QUENTIN III. Who loved not his sister’s body but some concept of Compson honor precariously and (he knew well) only temporarily supported by the minute fragile membrane of her maidenhead as a miniature replica of all the whole vast globy earth may be poised on the nose of a trained seal. Who loved not the idea of the incest which he would not commit, but some presbyterian concept of its eternal punishment: he, not God, could by that means cast himself and his sister both into hell, where he could guard her forever and keep her forevermore intact amid the eternal fires. But who loved death above all, who loved only death, loved and lived in a deliberate and almost perverted anticipation of death as a lover loves and deliberately refrains from the waiting willing friendly tender incredible body of his beloved, until he can no longer bear not the refraining but the restraint and so flings, hurls himself, relinquishing, drowning.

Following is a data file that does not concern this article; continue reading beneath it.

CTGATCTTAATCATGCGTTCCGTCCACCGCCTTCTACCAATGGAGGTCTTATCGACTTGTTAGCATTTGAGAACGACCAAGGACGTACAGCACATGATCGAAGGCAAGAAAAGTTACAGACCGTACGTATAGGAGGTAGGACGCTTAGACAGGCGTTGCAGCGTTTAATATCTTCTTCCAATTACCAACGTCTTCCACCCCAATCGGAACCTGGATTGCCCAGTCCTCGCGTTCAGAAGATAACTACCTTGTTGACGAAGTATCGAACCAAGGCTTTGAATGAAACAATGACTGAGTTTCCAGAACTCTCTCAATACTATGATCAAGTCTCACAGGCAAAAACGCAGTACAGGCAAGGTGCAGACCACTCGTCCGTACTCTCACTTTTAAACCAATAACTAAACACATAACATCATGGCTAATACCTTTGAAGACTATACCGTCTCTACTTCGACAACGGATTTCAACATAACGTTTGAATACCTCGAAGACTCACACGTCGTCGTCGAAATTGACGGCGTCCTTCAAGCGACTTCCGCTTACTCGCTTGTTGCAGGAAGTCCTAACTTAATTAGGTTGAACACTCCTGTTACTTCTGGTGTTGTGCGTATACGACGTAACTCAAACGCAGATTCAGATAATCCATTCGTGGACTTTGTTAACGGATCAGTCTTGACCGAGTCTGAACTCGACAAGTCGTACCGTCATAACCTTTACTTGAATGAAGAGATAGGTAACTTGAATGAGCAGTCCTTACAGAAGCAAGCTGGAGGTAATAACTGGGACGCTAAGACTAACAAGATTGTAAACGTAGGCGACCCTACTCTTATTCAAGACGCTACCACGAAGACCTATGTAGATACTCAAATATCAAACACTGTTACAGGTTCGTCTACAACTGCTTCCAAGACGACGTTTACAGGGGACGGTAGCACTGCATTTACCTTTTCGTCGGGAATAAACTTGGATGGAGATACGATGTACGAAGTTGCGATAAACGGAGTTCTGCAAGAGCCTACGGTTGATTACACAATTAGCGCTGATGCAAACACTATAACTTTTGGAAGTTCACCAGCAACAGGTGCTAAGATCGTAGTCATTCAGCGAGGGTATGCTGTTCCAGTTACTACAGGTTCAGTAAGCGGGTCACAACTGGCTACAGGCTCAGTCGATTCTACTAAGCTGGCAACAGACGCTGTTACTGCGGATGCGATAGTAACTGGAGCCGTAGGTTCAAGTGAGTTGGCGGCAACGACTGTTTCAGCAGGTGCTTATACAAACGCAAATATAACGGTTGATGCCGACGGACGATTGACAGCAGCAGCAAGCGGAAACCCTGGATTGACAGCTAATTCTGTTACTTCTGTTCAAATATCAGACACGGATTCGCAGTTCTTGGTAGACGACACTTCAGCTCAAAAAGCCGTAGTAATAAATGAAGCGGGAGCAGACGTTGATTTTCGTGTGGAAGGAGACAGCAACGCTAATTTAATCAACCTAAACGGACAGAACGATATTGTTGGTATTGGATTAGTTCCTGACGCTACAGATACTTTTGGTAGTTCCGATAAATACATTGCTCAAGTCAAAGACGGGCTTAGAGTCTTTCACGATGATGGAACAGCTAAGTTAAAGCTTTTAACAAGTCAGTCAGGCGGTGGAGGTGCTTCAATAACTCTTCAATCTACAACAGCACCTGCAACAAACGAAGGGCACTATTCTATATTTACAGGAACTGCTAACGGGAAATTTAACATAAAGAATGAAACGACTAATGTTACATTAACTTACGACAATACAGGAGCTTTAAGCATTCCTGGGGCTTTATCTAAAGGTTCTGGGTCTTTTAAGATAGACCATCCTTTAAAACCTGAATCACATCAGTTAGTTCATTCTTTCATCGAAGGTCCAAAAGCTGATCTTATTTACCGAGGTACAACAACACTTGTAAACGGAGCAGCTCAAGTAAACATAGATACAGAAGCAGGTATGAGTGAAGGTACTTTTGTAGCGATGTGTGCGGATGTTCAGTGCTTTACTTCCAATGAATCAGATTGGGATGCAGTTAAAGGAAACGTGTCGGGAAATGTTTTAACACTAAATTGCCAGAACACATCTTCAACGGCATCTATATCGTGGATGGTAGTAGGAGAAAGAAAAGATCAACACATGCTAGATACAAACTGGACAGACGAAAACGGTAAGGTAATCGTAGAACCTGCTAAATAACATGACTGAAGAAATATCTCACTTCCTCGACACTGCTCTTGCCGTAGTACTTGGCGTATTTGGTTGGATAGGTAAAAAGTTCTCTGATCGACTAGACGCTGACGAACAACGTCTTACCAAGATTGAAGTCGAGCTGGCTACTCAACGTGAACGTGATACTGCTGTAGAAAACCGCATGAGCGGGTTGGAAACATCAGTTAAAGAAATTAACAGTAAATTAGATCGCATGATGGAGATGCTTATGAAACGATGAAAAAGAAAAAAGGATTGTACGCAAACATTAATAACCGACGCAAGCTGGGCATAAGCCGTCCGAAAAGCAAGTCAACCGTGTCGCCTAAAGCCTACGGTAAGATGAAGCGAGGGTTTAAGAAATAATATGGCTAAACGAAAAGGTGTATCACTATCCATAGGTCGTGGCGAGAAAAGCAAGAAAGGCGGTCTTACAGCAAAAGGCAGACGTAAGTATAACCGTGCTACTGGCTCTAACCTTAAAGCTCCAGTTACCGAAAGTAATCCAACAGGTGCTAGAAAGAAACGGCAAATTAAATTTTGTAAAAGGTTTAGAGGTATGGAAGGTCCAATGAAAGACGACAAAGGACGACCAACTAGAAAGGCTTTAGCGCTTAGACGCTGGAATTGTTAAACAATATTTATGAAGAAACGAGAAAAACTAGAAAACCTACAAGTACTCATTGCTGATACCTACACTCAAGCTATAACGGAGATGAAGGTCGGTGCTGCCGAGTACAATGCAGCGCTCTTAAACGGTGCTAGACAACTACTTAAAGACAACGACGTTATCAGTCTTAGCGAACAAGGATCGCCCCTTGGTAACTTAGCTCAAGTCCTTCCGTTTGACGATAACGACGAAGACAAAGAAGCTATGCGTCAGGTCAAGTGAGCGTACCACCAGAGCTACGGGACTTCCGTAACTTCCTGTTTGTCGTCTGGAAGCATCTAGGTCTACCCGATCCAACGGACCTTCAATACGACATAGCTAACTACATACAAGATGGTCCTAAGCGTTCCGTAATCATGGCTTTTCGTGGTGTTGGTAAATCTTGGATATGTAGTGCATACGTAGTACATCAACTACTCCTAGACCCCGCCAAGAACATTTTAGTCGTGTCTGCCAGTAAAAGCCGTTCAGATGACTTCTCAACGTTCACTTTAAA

William Faulkner, The Sound and the Fury